2. Patient community: “There seems to be an increasing variety of arthroplasty options available for treating patient today. Some patients have genuine concerns about the biomechanical differences between several different artificial disc designs (e.g. constrained vs. unconstrained) To what degree should a patient inform themselves about the technological differences between devices?”

Dr. Blumenthal: At this point, the differences between constrained and unconstrained designs are purely theoretical. Until there are extensive comparative studies done, no clinical differences between the two can be addressed.

Dr. Guyer: All the present discs are first generation discs. While there are variations among them, they are not significant and are more theoretical. There are situations where Grade 1 spondylolisthesis, an instability pattern of a mild degree, may be better treated with a more motion limiting ADR. The Charite is an unconstrained device and is not suitable for instability patterns. For that matter, none of the others has been proven safe either, but may be on a theoretical basis. The patients from the ADRSupport discussion board come from a wide variety of geographies, backgrounds and health conditions. Unfortunately, one common issue is that patients get “stuck” in a prolonged and complicated diagnostic stage where there seem to be more questions than answers. Here are a few tricky questions that several people are dealing with presently:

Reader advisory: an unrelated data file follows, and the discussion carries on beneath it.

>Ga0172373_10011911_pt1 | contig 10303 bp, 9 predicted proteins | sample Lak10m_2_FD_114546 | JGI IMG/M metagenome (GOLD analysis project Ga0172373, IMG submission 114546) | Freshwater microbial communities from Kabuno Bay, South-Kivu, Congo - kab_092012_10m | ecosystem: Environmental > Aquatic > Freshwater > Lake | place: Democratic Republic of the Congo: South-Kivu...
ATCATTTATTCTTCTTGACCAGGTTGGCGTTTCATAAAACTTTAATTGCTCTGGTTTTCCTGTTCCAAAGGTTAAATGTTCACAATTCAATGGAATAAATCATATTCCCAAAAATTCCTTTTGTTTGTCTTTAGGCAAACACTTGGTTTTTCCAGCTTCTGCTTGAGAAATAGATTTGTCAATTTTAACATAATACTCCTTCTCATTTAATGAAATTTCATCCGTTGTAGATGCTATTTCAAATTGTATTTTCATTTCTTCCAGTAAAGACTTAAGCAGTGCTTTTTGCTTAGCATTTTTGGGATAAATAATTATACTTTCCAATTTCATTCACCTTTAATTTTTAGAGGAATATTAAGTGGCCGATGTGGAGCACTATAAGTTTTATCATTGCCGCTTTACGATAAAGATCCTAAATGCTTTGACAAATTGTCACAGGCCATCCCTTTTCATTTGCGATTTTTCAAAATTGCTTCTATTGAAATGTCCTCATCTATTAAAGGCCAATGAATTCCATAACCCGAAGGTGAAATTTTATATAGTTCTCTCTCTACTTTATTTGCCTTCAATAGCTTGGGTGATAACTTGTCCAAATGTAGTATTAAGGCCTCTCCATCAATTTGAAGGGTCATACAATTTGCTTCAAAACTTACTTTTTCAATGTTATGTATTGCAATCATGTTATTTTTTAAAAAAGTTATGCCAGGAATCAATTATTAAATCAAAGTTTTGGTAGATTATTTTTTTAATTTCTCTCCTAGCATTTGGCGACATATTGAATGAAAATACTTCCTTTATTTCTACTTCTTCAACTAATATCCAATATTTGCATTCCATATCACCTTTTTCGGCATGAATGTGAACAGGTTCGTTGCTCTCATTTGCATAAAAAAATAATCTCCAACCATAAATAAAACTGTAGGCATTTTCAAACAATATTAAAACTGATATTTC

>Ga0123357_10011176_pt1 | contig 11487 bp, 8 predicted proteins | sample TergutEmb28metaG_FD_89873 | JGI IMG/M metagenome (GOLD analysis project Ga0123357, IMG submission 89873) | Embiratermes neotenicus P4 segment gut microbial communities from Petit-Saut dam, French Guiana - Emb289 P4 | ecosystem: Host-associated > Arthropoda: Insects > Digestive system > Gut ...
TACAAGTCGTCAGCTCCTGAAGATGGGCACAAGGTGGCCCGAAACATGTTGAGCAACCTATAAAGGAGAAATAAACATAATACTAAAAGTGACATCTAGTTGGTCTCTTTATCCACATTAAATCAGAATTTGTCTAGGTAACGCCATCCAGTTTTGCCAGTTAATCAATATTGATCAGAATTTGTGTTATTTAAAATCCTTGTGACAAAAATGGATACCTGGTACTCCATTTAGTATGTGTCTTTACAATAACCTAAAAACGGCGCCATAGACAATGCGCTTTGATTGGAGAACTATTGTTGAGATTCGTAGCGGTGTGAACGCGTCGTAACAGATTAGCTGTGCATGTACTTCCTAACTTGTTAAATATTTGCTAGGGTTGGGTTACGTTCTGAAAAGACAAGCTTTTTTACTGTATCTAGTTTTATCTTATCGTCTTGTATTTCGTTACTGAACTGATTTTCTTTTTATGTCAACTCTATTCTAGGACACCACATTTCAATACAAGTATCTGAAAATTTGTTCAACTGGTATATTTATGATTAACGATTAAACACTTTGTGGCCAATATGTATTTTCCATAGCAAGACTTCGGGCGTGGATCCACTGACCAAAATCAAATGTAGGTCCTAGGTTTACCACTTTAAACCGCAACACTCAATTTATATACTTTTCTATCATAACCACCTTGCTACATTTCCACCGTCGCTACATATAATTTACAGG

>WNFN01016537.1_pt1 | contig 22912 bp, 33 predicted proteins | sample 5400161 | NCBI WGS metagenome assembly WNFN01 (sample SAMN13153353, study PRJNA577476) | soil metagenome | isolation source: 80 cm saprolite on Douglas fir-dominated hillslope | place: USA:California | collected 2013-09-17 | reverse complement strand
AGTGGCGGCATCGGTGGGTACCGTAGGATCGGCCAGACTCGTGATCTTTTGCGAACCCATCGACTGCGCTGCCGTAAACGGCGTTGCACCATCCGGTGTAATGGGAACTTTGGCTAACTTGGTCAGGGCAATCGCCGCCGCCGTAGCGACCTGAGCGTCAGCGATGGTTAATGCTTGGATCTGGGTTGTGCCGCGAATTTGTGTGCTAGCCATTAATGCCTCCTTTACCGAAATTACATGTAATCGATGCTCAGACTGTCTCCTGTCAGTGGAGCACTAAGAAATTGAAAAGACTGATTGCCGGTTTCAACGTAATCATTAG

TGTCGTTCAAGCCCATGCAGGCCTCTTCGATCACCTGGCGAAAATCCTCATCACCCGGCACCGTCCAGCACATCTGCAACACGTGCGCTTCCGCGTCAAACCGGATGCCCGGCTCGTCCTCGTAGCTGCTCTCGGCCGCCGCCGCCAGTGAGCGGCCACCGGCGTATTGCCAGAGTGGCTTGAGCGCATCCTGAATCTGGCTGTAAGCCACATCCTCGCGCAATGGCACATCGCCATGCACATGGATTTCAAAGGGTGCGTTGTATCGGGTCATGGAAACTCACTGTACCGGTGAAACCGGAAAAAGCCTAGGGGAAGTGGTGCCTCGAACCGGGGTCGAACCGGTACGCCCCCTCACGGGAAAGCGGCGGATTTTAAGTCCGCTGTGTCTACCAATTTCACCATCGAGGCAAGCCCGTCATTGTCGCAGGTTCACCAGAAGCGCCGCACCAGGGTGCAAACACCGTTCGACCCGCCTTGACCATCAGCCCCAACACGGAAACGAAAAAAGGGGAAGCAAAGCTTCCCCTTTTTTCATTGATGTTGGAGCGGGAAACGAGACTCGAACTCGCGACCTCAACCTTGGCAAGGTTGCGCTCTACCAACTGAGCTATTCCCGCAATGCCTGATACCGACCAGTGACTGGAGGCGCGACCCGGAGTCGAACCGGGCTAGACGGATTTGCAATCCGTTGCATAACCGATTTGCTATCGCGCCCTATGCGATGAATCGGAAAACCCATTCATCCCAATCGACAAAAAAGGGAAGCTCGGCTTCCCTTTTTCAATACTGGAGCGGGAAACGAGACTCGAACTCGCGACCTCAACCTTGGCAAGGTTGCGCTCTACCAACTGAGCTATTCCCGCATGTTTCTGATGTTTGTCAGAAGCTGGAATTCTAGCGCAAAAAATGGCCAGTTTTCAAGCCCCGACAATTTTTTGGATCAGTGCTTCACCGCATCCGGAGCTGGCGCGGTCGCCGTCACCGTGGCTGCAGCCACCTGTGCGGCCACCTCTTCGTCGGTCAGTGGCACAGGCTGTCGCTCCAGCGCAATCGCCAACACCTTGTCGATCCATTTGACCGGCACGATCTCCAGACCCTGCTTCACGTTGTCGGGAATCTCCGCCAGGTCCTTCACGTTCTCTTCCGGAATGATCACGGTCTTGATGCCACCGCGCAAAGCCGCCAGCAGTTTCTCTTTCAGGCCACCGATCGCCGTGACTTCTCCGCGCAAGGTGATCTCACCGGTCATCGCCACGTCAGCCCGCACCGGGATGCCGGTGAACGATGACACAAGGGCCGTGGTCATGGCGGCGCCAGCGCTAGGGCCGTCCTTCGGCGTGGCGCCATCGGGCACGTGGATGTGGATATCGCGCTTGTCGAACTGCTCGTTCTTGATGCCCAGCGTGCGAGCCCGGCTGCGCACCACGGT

3. Patient community: “With a badly degenerate disc (i.e. marked loss of height and/or desiccation) how questionable is a negative pain response to discography particularly when discogenic pain remains following ADR surgery to adjacent levels? Despite a negative pain response with discography, how diagnostically significant is a positive dye distribution (dye not held by the disc but leaks immediately into surrounding tissue)?”

Dr. Hochschuler: The only worthwhile discographic finding for an operative indication is a positive concordant pain response on discography. We all have degenerative discs, which often times are not painful, and therefore not candidates for surgery.